Minors counting options

March 09, 1995|By Buster Olney | Buster Olney,Sun Staff Writer

ST. PETERSBURG, Fla. -- Minor-leaguers have been drawn into the middle of the fight between players and owners for a couple of weeks now. But to date, most of those in the eye of the storm have been the run-of-the-mill minor-leaguers.

Later this week, baseball owners could pursue a course of action which would introduce their prize prospects into the fray, and simultaneously force the union to make a difficult decision. "It could get even uglier than it has been already," said one baseball executive.

This is what is expected to transpire: By tomorrow night, general managers will be given the go-ahead to renew the contracts of all unsigned players on their respective 40-man rosters. The Orioles have eight players signed and 30 unsigned; the team has two vacancies on its 40-man roster.

Now this is what could transpire with the minor-leaguers: Owners could prompt their general managers to immediately option out their prospects, assigning them to minor-league affiliates. The Orioles, for example, could assign outfielder Alex Ochoa to Triple-A Rochester and ask him to report to camp and begin working out with other minor-leaguers.

Managers and general managers and those responsible for the development of the players would love to do this. "You don't want your top prospects to be sitting out spring training," one baseball executive said yesterday, "or to sit out the whole year. If you're thinking about those guys playing sometime for you in the future, you want them on the field."

In theory, optioning the prospects to the minors would remove them from the realm of the major-league strike. In theory.

But, in action, the move would place them on the firing line.

Three weeks ago, union head Donald Fehr said he was considering allowing the optioned minor-leaguers to report to camp, so long as they are not compelled to play in any replacement games.

However, even if they don't play in replacement games, allowing xTC the minor-leaguers to return could serve to fragment the union. "I know there are a lot of veteran players who would be pretty upset if those guys are allowed to go back to work," said one agent, "because they consider them a serious threat."

This is why: Suppose the Orioles optioned Curtis Goodwin, who played in Double-A last year and who could figure heavily in their plans for 1995, to the minor leagues. Goodwin takes batting practice and works out for three weeks or a month, when the strike is settled on April 7. Goodwin is in terrific condition, ready to go.

The Orioles could then recall Goodwin from his minor-league assignment and place him on their major-league roster. What chance would Jack Voigt -- a major-leaguer who the union expects to honor the strike -- have in competing against Goodwin for a spot on the team?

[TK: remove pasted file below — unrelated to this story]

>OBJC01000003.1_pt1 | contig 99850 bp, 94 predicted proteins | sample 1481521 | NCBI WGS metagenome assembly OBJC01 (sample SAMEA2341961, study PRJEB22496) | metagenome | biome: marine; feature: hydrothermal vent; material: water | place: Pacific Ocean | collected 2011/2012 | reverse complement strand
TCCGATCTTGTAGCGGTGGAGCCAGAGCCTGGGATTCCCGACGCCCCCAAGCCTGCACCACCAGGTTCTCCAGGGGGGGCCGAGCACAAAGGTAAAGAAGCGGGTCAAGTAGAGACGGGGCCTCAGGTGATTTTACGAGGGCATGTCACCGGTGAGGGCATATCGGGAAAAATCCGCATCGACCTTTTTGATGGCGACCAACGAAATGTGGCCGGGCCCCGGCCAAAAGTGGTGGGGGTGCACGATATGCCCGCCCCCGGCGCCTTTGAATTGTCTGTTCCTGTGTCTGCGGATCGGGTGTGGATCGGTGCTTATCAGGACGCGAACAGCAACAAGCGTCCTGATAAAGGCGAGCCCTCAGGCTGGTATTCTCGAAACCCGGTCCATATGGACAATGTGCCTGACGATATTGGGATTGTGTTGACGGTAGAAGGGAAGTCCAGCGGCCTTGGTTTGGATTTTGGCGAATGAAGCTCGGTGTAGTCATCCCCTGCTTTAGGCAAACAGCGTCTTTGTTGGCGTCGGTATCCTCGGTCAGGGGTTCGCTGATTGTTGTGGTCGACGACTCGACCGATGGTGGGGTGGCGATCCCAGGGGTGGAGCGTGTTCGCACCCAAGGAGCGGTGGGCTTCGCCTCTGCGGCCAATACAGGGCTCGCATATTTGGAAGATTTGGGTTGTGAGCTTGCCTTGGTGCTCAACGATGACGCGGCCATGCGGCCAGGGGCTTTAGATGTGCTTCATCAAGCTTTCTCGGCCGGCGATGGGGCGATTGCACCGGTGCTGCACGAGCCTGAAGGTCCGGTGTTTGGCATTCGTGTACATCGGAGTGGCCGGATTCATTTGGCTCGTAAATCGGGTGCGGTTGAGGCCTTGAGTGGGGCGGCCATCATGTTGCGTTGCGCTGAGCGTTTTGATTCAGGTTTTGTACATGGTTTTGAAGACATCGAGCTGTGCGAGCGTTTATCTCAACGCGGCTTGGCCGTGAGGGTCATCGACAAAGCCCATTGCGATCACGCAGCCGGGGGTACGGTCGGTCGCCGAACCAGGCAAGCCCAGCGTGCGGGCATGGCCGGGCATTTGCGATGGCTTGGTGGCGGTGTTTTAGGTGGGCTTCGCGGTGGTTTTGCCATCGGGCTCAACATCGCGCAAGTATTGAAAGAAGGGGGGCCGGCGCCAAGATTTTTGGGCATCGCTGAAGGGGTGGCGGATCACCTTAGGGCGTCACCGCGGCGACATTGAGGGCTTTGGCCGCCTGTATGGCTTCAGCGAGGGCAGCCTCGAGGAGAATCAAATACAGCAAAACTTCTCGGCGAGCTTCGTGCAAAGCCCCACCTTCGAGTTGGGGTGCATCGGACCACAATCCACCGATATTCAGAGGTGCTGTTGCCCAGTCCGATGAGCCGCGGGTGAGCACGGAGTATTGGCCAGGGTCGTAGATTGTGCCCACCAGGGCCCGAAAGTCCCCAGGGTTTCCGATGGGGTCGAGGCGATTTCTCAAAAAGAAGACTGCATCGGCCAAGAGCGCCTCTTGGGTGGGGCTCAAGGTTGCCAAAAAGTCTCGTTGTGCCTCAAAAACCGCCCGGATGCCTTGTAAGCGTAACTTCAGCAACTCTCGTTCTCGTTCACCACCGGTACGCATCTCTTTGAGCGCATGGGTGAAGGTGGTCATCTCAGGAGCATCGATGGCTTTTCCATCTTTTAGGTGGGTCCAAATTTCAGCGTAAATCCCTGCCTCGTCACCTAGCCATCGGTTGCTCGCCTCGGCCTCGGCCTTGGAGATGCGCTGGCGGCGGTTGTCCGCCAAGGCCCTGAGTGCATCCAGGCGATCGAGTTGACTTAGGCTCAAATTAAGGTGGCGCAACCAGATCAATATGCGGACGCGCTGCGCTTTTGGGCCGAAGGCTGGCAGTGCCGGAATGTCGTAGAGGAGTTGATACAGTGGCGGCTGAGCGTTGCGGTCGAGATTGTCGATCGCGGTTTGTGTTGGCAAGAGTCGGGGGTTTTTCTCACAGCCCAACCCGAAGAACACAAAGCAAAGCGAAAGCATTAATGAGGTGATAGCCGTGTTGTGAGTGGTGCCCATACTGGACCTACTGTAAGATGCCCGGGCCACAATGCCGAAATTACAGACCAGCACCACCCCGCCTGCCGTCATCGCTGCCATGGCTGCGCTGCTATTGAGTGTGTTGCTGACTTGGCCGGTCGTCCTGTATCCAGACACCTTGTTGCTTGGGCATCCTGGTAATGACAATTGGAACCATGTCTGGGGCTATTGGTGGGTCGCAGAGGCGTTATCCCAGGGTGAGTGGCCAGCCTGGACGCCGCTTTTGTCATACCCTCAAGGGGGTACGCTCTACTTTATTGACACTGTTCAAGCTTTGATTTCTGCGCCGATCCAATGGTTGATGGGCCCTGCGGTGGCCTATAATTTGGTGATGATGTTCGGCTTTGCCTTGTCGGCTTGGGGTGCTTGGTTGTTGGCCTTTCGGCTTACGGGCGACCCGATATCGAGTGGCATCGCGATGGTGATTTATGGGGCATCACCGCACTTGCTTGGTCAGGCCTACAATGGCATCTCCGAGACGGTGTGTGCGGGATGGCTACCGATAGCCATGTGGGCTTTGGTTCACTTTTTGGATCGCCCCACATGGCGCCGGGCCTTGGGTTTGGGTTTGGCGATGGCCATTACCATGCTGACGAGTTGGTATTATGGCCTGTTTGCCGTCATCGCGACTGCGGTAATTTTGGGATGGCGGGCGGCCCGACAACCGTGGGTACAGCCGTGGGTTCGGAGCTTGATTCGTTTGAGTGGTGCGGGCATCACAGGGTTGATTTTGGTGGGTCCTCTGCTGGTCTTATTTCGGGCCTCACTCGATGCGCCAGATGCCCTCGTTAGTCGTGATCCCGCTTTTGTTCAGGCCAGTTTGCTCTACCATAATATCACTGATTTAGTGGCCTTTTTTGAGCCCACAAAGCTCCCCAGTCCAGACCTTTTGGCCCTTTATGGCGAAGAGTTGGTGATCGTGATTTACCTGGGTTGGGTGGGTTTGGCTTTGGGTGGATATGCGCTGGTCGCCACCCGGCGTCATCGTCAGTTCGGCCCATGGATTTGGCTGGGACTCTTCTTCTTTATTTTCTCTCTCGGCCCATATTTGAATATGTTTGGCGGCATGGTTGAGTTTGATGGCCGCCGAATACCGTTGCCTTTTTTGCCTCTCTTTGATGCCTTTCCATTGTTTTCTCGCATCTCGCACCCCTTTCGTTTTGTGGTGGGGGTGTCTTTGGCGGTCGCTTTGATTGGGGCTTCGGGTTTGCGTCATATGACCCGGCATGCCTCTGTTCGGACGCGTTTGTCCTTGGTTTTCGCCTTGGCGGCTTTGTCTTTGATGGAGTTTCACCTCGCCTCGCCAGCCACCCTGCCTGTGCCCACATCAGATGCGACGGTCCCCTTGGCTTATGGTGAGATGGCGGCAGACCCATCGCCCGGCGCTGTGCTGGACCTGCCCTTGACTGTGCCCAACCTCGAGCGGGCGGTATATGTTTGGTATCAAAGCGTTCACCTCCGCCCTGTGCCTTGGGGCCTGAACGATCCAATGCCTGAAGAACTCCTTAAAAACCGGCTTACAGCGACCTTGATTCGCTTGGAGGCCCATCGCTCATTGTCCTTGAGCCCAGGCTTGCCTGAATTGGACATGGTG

The union could, instead, tell the minor-leaguers they must stay out. But that, too, could be risky.

"What reason could they [the union leaders] possibly give them?" said the agent. "What, are they supposed to sit out because they make the veterans nervous? What would that say about the strength of the union?"

The minor-league prospects are, collectively, in the worst financial straits of any of the union members. They haven't made big money yet. Many haven't received major-league benefits, such as licensing money. A major-league general manager says he believes this is why Fehr eventually would relent and let them return to work. "A lot of those guys can't afford to sit out much longer," the general manager said.

Several Orioles minor-leaguers contacted yesterday said they are hoping to be optioned out, hoping to return to work. "Oh, yeah," said pitcher Joe Borowski, who pitched for Double-A Bowie last summer, "I can't see myself being able to afford to sit out the whole season."

Left-hander Jimmy Haynes, 14-8 in the minors last year, said, "It would sound good, really. It would let me play and I wouldn't have to sit out. I could go and get myself back in shape, and I would have a chance to get [to the majors].

"I don't have the money, like the big-league players. I need money."

Last summer, Haynes made $1,400 a month.

The agent and the baseball executive agreed, however, that the owners may prefer to keep the minor-leaguers out of camp, because if and when the union does crack, the prospects will be the most likely to turn a trickle of dissension into a flood.

Imagine that no deal is imminent and Philadelphia Phillies outfielder Lenny Dykstra crossed the picket line just before Opening Day, joined by two or three other prominent players. "Those minor-leaguers," said the executive, "will be the first to follow them."

If he's right, they would create a heavy tide of sentiment; the prospects make up nearly 40 percent of the players sitting out right now.

The battle between baseball owners and players, an agent mused yesterday, has been brutal. "But the thing is," the agent said, "unless there's a settlement, it's only going to get nastier. You ain't seen nothing yet."

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